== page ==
There are about 11,000 people living downtown and that number is projected to grow to 24,000 over the next 20 years. To prepare, the City of Edmonton is calling for further infilling in downtown neighbourhoods and more medium-density highrise buildings.
The city is also building a 3.1 km light rail transit (LRT) extension heading northwest from Churchill Station in downtown Edmonton to new stations at Grant MacEwan University, the Royal Alexandra Hospital and the Northern Alberta Institute of Technology.
Properties in neighbourhoods near the LRT will increase in value and "outperform" properties in other areas of the city, according to a report published by REIN.
"Edmonton transportation improvements will deliver a 10 to 20 per cent enhancement of real estate values in the region's most affected," the report states. Studies on other cities around the world indicate properties within 800 metres of new transit stations and 800 metres from exits on new major highway improvements generally increase in value.
The LRT extension even makes properties a little farther away from the university a good investment option. And investors looking to convert properties into student housing should have plenty of business since Grant MacEwen University and Norquest College are both rapidly growing, says Jon Hall, communications officer of the Realtors Association of Edmonton.
"They're busting at the seams and building like crazy trying to keep up with their needs," Hall says. In fact, Grant MacEwen has even had to convert hallways and study rooms into classrooms, he adds.
There are a number good deals on older properties for investors, specifically in the Queen Mary Park and Central McDougall neighbourhoods, says the Real Estate Investment Network President Don Campbell, who owns six buildings in the area, including Signature Manor and Fairfield Manor.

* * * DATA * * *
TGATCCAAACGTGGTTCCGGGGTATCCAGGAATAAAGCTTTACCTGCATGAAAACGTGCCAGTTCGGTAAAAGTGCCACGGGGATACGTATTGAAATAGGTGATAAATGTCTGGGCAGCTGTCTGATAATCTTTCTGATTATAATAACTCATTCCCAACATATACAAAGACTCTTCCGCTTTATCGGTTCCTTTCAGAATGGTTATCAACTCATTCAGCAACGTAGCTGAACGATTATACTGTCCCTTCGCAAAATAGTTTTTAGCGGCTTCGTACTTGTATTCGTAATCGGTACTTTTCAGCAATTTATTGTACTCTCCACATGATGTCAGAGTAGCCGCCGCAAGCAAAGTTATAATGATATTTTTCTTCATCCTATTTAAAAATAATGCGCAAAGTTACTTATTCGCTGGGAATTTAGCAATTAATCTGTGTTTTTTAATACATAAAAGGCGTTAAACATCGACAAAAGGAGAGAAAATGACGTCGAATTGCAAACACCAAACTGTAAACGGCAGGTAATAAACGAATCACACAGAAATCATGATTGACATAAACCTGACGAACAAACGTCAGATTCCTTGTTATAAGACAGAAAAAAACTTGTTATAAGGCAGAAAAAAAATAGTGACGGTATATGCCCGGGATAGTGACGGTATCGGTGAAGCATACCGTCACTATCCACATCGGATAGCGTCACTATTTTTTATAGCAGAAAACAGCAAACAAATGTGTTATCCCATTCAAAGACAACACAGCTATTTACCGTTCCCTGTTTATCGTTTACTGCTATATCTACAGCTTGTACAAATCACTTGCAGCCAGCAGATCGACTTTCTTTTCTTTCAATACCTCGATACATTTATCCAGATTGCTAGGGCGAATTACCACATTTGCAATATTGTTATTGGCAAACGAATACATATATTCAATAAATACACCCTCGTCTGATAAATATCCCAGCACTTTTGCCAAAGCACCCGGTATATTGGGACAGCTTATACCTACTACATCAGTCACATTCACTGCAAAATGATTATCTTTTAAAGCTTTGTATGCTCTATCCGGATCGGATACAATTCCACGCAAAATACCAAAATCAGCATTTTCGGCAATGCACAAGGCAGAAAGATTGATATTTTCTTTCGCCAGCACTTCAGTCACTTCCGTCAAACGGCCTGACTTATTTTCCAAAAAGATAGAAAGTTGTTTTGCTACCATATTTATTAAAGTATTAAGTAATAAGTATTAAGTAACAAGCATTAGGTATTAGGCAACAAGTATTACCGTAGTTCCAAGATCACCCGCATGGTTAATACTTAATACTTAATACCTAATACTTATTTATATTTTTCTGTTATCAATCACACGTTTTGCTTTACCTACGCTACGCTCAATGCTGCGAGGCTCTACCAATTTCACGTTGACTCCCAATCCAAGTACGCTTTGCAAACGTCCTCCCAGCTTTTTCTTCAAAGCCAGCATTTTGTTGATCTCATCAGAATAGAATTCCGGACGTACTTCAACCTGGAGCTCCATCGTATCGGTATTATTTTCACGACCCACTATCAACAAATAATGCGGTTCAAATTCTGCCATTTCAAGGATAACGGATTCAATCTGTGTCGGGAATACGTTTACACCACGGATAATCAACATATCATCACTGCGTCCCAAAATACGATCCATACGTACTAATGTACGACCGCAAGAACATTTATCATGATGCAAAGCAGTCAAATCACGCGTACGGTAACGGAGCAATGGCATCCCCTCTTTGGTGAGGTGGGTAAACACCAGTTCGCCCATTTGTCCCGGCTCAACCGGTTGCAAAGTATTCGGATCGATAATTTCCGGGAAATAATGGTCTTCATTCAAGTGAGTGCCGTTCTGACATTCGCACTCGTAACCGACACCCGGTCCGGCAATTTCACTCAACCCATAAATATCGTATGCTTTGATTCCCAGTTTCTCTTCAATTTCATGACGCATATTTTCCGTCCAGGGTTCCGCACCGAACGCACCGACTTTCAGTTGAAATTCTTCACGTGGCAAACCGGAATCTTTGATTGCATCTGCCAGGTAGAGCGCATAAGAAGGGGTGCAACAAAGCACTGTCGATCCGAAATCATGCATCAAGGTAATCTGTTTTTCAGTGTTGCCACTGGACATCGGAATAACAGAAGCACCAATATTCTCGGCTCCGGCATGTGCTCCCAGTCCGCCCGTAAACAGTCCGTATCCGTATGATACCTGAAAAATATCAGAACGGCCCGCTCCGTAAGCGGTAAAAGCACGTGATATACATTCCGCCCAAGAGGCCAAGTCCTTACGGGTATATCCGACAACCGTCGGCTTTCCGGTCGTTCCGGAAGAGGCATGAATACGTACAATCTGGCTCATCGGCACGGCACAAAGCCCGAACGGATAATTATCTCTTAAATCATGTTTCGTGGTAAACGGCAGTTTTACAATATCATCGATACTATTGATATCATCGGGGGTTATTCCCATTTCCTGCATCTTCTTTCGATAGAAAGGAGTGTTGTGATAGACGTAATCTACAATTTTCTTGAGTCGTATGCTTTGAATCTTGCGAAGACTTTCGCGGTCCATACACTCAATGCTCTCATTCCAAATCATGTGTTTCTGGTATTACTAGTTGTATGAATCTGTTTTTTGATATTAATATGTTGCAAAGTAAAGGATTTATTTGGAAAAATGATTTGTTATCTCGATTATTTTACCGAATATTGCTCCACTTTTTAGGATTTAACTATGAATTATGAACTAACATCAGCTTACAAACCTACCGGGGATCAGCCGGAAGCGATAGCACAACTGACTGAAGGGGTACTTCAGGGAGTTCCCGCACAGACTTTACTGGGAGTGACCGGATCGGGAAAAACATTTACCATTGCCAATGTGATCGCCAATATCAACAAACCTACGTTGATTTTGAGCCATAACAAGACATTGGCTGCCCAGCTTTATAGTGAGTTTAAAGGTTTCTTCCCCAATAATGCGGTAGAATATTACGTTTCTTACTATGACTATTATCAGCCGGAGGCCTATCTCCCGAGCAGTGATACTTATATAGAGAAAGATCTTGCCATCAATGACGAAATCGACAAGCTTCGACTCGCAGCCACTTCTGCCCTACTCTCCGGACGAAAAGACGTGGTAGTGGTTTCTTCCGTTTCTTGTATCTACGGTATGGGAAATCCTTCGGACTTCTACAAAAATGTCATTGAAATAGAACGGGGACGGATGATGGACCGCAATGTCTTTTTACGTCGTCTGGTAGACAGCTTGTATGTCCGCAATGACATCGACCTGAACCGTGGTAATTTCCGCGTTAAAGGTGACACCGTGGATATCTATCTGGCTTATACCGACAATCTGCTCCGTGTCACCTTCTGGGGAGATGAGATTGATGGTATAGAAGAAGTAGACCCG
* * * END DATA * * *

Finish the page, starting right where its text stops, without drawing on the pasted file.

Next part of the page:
While the LRT is a good reason to invest in downtown Edmonton, the proposed NHL arena is not, says Campbell.
The talks between billionaire Oilers owner Daryl Katz and the city to build an arena near Grant MacEwan are in no way confirmed and basing an investment decision on them at this point would be highly speculative, he adds.
"Never invest based on announcement, only invest based on smoke - which means once the tractors are in there and have moved the earth around, then you know it's a go." Once - and if - that happens, Campbell says many investors will be looking to get in on the action.
"The area that surrounds the potential arena is doing very well for investors right now, but if the arena goes, of course, it's going to go absolutely crazy."
Edmonton as a whole saw 680 less residential sales from January to June as compared to 2009. As a result, average prices for resale homes have softened, going from $349,543 in January to $335,397 in June.
But the average prices didn't decrease consistently over the period; rather, they fluctuated roughly between $318,500 and $350,000.
While inventory levels rose 8.2 per cent in May to 8,780 and 6.7 per cent in June to 9,406, and sales fell in both months, Hall says he doesn't "see a cliff for prices in the future."
Rather, prices are expected to decline modestly going into the fall, as they normally do, Jon Hall says, adding that prices will also be held up by many sellers who are unwilling to drop their price.
"There seems to be some reluctance from sellers to lower the price. They bought in the 2006, 2007 and the starting of 2008 market and they saw the peak. Now they're forced to sell, but they're obviously not going to get that price that they bought it at."
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Even though residential sales have slowed in Edmonton, the transformation of the downtown core is still moving forward, as a number of highrise buildings continue to take the place of older single and multi-unit homes.